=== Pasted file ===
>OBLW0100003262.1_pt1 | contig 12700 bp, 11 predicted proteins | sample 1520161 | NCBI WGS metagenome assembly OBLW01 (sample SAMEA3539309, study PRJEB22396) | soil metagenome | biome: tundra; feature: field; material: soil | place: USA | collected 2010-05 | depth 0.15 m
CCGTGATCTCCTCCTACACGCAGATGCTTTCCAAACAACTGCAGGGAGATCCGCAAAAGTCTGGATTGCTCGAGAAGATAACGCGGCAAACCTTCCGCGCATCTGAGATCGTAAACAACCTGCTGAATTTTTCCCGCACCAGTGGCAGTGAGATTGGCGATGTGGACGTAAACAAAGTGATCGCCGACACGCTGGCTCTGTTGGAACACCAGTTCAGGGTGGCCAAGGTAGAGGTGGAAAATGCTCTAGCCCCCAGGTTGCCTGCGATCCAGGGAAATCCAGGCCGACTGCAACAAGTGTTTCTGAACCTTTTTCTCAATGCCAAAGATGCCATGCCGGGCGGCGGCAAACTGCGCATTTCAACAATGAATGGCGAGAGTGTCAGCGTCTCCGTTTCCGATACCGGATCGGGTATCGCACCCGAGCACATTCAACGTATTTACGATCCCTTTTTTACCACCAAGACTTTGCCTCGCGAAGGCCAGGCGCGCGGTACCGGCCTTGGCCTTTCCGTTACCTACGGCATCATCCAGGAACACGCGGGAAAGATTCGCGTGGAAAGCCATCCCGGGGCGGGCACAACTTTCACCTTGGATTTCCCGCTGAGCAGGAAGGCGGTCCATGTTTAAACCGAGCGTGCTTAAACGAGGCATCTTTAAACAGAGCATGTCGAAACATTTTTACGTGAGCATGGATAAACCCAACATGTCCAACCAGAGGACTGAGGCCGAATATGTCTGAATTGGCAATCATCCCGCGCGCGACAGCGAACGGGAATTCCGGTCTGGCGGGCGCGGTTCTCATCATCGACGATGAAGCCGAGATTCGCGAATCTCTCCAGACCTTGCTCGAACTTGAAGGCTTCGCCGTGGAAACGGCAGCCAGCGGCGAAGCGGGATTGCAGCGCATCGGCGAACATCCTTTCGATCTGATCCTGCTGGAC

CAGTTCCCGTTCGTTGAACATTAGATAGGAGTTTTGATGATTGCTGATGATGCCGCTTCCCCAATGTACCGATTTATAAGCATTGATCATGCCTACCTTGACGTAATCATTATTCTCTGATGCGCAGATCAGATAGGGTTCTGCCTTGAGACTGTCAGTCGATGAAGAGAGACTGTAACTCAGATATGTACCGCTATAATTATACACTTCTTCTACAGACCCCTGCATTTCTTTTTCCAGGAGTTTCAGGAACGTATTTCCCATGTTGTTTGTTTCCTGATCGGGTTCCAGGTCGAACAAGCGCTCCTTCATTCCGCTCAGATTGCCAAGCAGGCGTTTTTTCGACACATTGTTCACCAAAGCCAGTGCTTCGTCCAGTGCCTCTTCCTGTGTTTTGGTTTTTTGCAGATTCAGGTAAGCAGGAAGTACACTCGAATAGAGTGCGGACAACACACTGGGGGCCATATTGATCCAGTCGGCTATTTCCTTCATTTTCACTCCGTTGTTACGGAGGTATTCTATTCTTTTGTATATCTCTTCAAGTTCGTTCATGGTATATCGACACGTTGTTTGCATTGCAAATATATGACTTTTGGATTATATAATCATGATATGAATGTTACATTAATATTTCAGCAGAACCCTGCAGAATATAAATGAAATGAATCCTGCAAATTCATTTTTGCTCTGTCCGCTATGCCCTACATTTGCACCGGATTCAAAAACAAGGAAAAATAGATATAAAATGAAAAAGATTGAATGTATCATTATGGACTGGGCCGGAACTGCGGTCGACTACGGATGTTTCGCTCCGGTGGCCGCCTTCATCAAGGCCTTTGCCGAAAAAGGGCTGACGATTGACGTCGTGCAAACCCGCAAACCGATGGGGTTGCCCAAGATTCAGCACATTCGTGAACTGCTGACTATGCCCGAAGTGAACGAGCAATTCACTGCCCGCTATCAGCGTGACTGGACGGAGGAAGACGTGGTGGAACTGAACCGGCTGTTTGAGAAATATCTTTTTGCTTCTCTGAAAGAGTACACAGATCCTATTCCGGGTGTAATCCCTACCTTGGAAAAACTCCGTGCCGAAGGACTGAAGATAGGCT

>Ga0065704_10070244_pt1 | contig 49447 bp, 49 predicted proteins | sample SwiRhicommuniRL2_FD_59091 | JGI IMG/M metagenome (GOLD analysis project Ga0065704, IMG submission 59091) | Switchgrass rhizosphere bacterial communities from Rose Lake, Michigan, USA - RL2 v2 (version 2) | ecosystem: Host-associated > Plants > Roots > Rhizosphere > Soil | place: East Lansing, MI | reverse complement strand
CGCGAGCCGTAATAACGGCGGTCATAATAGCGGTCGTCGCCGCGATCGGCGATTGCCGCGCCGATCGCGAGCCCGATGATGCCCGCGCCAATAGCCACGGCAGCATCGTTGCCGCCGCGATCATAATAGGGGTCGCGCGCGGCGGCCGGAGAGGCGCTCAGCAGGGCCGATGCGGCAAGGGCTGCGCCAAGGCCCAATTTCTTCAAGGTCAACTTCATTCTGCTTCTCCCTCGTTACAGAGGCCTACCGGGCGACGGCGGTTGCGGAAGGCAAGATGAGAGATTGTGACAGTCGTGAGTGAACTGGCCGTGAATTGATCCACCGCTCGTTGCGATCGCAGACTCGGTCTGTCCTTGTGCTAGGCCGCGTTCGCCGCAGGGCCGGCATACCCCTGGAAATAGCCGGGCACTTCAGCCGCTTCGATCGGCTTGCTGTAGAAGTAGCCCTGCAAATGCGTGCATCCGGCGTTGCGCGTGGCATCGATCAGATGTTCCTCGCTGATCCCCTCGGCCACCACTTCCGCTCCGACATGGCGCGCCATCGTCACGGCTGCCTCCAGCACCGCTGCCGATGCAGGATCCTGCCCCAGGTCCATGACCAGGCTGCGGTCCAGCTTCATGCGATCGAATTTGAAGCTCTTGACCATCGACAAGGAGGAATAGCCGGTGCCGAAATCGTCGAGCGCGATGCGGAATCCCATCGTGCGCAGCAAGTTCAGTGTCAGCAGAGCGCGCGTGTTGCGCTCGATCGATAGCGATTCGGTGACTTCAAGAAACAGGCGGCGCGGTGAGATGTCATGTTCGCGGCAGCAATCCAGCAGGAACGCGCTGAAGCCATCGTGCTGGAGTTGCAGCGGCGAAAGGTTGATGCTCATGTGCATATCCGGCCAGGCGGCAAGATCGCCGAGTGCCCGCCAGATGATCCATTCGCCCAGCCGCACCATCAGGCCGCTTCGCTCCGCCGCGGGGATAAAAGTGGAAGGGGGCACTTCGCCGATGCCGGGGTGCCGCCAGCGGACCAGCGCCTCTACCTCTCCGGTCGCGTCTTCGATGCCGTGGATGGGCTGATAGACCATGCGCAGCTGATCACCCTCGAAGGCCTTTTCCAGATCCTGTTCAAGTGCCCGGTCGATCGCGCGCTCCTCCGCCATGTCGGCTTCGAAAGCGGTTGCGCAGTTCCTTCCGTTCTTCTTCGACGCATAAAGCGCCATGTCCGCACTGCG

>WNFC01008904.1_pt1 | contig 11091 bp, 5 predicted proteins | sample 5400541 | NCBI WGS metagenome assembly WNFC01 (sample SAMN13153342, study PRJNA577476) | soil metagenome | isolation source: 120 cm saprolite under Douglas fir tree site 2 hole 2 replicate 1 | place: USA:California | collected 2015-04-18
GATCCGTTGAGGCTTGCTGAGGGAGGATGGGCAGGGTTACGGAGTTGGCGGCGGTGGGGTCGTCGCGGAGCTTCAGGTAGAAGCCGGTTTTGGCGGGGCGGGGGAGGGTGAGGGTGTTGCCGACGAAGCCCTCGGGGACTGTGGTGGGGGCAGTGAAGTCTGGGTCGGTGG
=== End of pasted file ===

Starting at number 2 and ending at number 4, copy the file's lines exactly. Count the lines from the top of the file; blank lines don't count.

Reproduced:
CCGTGATCTCCTCCTACACGCAGATGCTTTCCAAACAACTGCAGGGAGATCCGCAAAAGTCTGGATTGCTCGAGAAGATAACGCGGCAAACCTTCCGCGCATCTGAGATCGTAAACAACCTGCTGAATTTTTCCCGCACCAGTGGCAGTGAGATTGGCGATGTGGACGTAAACAAAGTGATCGCCGACACGCTGGCTCTGTTGGAACACCAGTTCAGGGTGGCCAAGGTAGAGGTGGAAAATGCTCTAGCCCCCAGGTTGCCTGCGATCCAGGGAAATCCAGGCCGACTGCAACAAGTGTTTCTGAACCTTTTTCTCAATGCCAAAGATGCCATGCCGGGCGGCGGCAAACTGCGCATTTCAACAATGAATGGCGAGAGTGTCAGCGTCTCCGTTTCCGATACCGGATCGGGTATCGCACCCGAGCACATTCAACGTATTTACGATCCCTTTTTTACCACCAAGACTTTGCCTCGCGAAGGCCAGGCGCGCGGTACCGGCCTTGGCCTTTCCGTTACCTACGGCATCATCCAGGAACACGCGGGAAAGATTCGCGTGGAAAGCCATCCCGGGGCGGGCACAACTTTCACCTTGGATTTCCCGCTGAGCAGGAAGGCGGTCCATGTTTAAACCGAGCGTGCTTAAACGAGGCATCTTTAAACAGAGCATGTCGAAACATTTTTACGTGAGCATGGATAAACCCAACATGTCCAACCAGAGGACTGAGGCCGAATATGTCTGAATTGGCAATCATCCCGCGCGCGACAGCGAACGGGAATTCCGGTCTGGCGGGCGCGGTTCTCATCATCGACGATGAAGCCGAGATTCGCGAATCTCTCCAGACCTTGCTCGAACTTGAAGGCTTCGCCGTGGAAACGGCAGCCAGCGGCGAAGCGGGATTGCAGCGCATCGGCGAACATCCTTTCGATCTGATCCTGCTGGAC

CAGTTCCCGTTCGTTGAACATTAGATAGGAGTTTTGATGATTGCTGATGATGCCGCTTCCCCAATGTACCGATTTATAAGCATTGATCATGCCTACCTTGACGTAATCATTATTCTCTGATGCGCAGATCAGATAGGGTTCTGCCTTGAGACTGTCAGTCGATGAAGAGAGACTGTAACTCAGATATGTACCGCTATAATTATACACTTCTTCTACAGACCCCTGCATTTCTTTTTCCAGGAGTTTCAGGAACGTATTTCCCATGTTGTTTGTTTCCTGATCGGGTTCCAGGTCGAACAAGCGCTCCTTCATTCCGCTCAGATTGCCAAGCAGGCGTTTTTTCGACACATTGTTCACCAAAGCCAGTGCTTCGTCCAGTGCCTCTTCCTGTGTTTTGGTTTTTTGCAGATTCAGGTAAGCAGGAAGTACACTCGAATAGAGTGCGGACAACACACTGGGGGCCATATTGATCCAGTCGGCTATTTCCTTCATTTTCACTCCGTTGTTACGGAGGTATTCTATTCTTTTGTATATCTCTTCAAGTTCGTTCATGGTATATCGACACGTTGTTTGCATTGCAAATATATGACTTTTGGATTATATAATCATGATATGAATGTTACATTAATATTTCAGCAGAACCCTGCAGAATATAAATGAAATGAATCCTGCAAATTCATTTTTGCTCTGTCCGCTATGCCCTACATTTGCACCGGATTCAAAAACAAGGAAAAATAGATATAAAATGAAAAAGATTGAATGTATCATTATGGACTGGGCCGGAACTGCGGTCGACTACGGATGTTTCGCTCCGGTGGCCGCCTTCATCAAGGCCTTTGCCGAAAAAGGGCTGACGATTGACGTCGTGCAAACCCGCAAACCGATGGGGTTGCCCAAGATTCAGCACATTCGTGAACTGCTGACTATGCCCGAAGTGAACGAGCAATTCACTGCCCGCTATCAGCGTGACTGGACGGAGGAAGACGTGGTGGAACTGAACCGGCTGTTTGAGAAATATCTTTTTGCTTCTCTGAAAGAGTACACAGATCCTATTCCGGGTGTAATCCCTACCTTGGAAAAACTCCGTGCCGAAGGACTGAAGATAGGCT

>Ga0065704_10070244_pt1 | contig 49447 bp, 49 predicted proteins | sample SwiRhicommuniRL2_FD_59091 | JGI IMG/M metagenome (GOLD analysis project Ga0065704, IMG submission 59091) | Switchgrass rhizosphere bacterial communities from Rose Lake, Michigan, USA - RL2 v2 (version 2) | ecosystem: Host-associated > Plants > Roots > Rhizosphere > Soil | place: East Lansing, MI | reverse complement strand